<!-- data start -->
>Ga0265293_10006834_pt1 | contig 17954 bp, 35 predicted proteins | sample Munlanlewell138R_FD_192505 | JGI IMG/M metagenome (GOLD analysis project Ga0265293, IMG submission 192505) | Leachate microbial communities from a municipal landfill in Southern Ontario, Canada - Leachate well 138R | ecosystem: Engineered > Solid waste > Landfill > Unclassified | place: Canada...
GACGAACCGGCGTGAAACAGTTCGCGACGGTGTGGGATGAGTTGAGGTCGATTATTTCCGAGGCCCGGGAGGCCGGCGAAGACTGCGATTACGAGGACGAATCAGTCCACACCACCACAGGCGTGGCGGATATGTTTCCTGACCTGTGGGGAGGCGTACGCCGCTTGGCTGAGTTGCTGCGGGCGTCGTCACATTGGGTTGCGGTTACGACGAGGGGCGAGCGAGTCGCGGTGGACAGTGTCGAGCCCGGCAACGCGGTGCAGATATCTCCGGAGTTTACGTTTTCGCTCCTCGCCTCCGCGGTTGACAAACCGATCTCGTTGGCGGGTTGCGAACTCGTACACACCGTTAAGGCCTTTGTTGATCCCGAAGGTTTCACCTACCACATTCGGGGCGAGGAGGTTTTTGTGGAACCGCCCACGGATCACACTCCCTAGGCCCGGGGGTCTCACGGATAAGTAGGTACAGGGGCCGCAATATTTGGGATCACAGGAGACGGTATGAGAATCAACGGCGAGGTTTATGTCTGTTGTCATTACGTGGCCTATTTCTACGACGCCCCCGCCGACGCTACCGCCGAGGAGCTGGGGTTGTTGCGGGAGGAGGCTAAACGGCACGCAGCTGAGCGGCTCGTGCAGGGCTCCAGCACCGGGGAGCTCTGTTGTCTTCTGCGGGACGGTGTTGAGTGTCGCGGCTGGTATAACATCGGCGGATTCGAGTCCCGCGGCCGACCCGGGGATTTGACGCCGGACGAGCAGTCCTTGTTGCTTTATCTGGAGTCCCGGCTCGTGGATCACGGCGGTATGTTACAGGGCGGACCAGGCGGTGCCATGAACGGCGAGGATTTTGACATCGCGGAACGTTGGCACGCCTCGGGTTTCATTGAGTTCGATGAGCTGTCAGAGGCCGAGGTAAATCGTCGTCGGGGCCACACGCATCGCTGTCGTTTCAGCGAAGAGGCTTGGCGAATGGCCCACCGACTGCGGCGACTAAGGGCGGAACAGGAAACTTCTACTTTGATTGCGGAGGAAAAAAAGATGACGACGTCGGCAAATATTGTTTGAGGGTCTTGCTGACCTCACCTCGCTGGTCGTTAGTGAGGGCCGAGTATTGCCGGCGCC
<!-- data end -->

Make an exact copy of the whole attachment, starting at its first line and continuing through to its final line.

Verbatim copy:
>Ga0265293_10006834_pt1 | contig 17954 bp, 35 predicted proteins | sample Munlanlewell138R_FD_192505 | JGI IMG/M metagenome (GOLD analysis project Ga0265293, IMG submission 192505) | Leachate microbial communities from a municipal landfill in Southern Ontario, Canada - Leachate well 138R | ecosystem: Engineered > Solid waste > Landfill > Unclassified | place: Canada...
GACGAACCGGCGTGAAACAGTTCGCGACGGTGTGGGATGAGTTGAGGTCGATTATTTCCGAGGCCCGGGAGGCCGGCGAAGACTGCGATTACGAGGACGAATCAGTCCACACCACCACAGGCGTGGCGGATATGTTTCCTGACCTGTGGGGAGGCGTACGCCGCTTGGCTGAGTTGCTGCGGGCGTCGTCACATTGGGTTGCGGTTACGACGAGGGGCGAGCGAGTCGCGGTGGACAGTGTCGAGCCCGGCAACGCGGTGCAGATATCTCCGGAGTTTACGTTTTCGCTCCTCGCCTCCGCGGTTGACAAACCGATCTCGTTGGCGGGTTGCGAACTCGTACACACCGTTAAGGCCTTTGTTGATCCCGAAGGTTTCACCTACCACATTCGGGGCGAGGAGGTTTTTGTGGAACCGCCCACGGATCACACTCCCTAGGCCCGGGGGTCTCACGGATAAGTAGGTACAGGGGCCGCAATATTTGGGATCACAGGAGACGGTATGAGAATCAACGGCGAGGTTTATGTCTGTTGTCATTACGTGGCCTATTTCTACGACGCCCCCGCCGACGCTACCGCCGAGGAGCTGGGGTTGTTGCGGGAGGAGGCTAAACGGCACGCAGCTGAGCGGCTCGTGCAGGGCTCCAGCACCGGGGAGCTCTGTTGTCTTCTGCGGGACGGTGTTGAGTGTCGCGGCTGGTATAACATCGGCGGATTCGAGTCCCGCGGCCGACCCGGGGATTTGACGCCGGACGAGCAGTCCTTGTTGCTTTATCTGGAGTCCCGGCTCGTGGATCACGGCGGTATGTTACAGGGCGGACCAGGCGGTGCCATGAACGGCGAGGATTTTGACATCGCGGAACGTTGGCACGCCTCGGGTTTCATTGAGTTCGATGAGCTGTCAGAGGCCGAGGTAAATCGTCGTCGGGGCCACACGCATCGCTGTCGTTTCAGCGAAGAGGCTTGGCGAATGGCCCACCGACTGCGGCGACTAAGGGCGGAACAGGAAACTTCTACTTTGATTGCGGAGGAAAAAAAGATGACGACGTCGGCAAATATTGTTTGAGGGTCTTGCTGACCTCACCTCGCTGGTCGTTAGTGAGGGCCGAGTATTGCCGGCGCC